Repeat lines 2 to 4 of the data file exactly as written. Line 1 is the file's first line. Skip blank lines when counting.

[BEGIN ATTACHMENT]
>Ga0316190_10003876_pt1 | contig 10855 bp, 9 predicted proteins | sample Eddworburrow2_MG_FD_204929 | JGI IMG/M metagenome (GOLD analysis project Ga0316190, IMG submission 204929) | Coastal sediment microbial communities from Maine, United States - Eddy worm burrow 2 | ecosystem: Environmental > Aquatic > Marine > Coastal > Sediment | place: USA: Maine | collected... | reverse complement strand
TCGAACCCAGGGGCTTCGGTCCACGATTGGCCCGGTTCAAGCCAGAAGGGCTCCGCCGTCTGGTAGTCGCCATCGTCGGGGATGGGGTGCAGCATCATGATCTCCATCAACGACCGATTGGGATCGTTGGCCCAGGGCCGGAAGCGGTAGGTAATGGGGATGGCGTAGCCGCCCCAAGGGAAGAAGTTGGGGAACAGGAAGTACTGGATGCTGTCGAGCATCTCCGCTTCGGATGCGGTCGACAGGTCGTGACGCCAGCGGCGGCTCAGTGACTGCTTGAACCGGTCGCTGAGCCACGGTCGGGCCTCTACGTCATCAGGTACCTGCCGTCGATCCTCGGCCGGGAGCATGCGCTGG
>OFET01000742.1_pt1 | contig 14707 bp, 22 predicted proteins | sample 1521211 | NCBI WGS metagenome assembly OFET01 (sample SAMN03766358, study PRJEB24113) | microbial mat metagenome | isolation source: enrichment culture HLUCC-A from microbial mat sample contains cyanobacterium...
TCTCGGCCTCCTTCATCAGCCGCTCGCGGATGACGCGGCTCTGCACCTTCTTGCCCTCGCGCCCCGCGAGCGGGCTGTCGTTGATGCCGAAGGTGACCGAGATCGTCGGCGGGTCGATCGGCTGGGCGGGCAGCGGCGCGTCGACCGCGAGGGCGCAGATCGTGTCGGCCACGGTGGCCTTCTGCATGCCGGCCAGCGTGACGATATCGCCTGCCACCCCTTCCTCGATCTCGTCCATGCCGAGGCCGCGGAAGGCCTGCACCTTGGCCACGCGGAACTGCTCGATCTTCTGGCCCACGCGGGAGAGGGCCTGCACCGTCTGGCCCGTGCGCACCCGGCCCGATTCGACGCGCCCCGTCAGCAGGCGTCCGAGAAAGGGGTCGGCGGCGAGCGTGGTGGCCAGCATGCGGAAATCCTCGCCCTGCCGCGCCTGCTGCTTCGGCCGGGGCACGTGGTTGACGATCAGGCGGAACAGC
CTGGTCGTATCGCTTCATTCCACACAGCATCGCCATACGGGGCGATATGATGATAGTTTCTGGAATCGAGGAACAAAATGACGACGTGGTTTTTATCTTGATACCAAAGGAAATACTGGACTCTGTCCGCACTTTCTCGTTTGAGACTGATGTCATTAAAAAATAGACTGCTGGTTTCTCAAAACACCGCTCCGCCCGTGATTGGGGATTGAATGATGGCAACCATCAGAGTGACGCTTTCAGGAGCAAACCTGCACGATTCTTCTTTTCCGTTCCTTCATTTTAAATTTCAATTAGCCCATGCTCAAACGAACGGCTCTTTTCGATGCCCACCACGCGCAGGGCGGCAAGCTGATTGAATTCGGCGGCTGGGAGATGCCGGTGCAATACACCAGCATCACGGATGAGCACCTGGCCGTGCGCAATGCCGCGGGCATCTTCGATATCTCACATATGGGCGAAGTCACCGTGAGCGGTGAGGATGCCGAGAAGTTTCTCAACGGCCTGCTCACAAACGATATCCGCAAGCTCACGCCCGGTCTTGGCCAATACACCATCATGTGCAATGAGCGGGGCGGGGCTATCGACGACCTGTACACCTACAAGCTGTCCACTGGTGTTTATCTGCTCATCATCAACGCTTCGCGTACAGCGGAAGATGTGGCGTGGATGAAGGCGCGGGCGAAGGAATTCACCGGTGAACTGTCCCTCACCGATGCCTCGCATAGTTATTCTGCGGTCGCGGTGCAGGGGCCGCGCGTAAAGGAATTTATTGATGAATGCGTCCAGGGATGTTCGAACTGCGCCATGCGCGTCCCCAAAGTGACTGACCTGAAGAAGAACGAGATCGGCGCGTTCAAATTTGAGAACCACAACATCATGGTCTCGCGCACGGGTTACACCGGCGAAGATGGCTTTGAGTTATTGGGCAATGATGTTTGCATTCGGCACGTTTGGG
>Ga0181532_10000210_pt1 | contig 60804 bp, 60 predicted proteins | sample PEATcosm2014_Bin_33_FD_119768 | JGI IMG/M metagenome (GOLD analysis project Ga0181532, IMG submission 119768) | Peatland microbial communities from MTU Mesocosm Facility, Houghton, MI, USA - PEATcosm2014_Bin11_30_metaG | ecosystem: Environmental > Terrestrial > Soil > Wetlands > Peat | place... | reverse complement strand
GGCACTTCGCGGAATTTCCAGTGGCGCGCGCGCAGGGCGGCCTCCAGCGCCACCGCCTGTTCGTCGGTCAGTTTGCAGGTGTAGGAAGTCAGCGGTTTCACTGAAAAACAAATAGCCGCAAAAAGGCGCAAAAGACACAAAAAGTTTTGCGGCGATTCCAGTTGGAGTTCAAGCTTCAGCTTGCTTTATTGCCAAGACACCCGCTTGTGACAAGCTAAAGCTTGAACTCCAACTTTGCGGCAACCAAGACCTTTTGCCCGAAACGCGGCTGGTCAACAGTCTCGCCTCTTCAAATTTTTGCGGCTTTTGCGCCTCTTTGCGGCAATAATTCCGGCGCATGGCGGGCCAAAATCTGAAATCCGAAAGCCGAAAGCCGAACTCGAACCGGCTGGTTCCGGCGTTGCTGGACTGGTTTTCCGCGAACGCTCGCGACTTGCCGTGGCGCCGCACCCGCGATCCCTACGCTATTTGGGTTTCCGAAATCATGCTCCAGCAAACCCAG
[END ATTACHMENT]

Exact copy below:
TCGAACCCAGGGGCTTCGGTCCACGATTGGCCCGGTTCAAGCCAGAAGGGCTCCGCCGTCTGGTAGTCGCCATCGTCGGGGATGGGGTGCAGCATCATGATCTCCATCAACGACCGATTGGGATCGTTGGCCCAGGGCCGGAAGCGGTAGGTAATGGGGATGGCGTAGCCGCCCCAAGGGAAGAAGTTGGGGAACAGGAAGTACTGGATGCTGTCGAGCATCTCCGCTTCGGATGCGGTCGACAGGTCGTGACGCCAGCGGCGGCTCAGTGACTGCTTGAACCGGTCGCTGAGCCACGGTCGGGCCTCTACGTCATCAGGTACCTGCCGTCGATCCTCGGCCGGGAGCATGCGCTGG
>OFET01000742.1_pt1 | contig 14707 bp, 22 predicted proteins | sample 1521211 | NCBI WGS metagenome assembly OFET01 (sample SAMN03766358, study PRJEB24113) | microbial mat metagenome | isolation source: enrichment culture HLUCC-A from microbial mat sample contains cyanobacterium...
TCTCGGCCTCCTTCATCAGCCGCTCGCGGATGACGCGGCTCTGCACCTTCTTGCCCTCGCGCCCCGCGAGCGGGCTGTCGTTGATGCCGAAGGTGACCGAGATCGTCGGCGGGTCGATCGGCTGGGCGGGCAGCGGCGCGTCGACCGCGAGGGCGCAGATCGTGTCGGCCACGGTGGCCTTCTGCATGCCGGCCAGCGTGACGATATCGCCTGCCACCCCTTCCTCGATCTCGTCCATGCCGAGGCCGCGGAAGGCCTGCACCTTGGCCACGCGGAACTGCTCGATCTTCTGGCCCACGCGGGAGAGGGCCTGCACCGTCTGGCCCGTGCGCACCCGGCCCGATTCGACGCGCCCCGTCAGCAGGCGTCCGAGAAAGGGGTCGGCGGCGAGCGTGGTGGCCAGCATGCGGAAATCCTCGCCCTGCCGCGCCTGCTGCTTCGGCCGGGGCACGTGGTTGACGATCAGGCGGAACAGC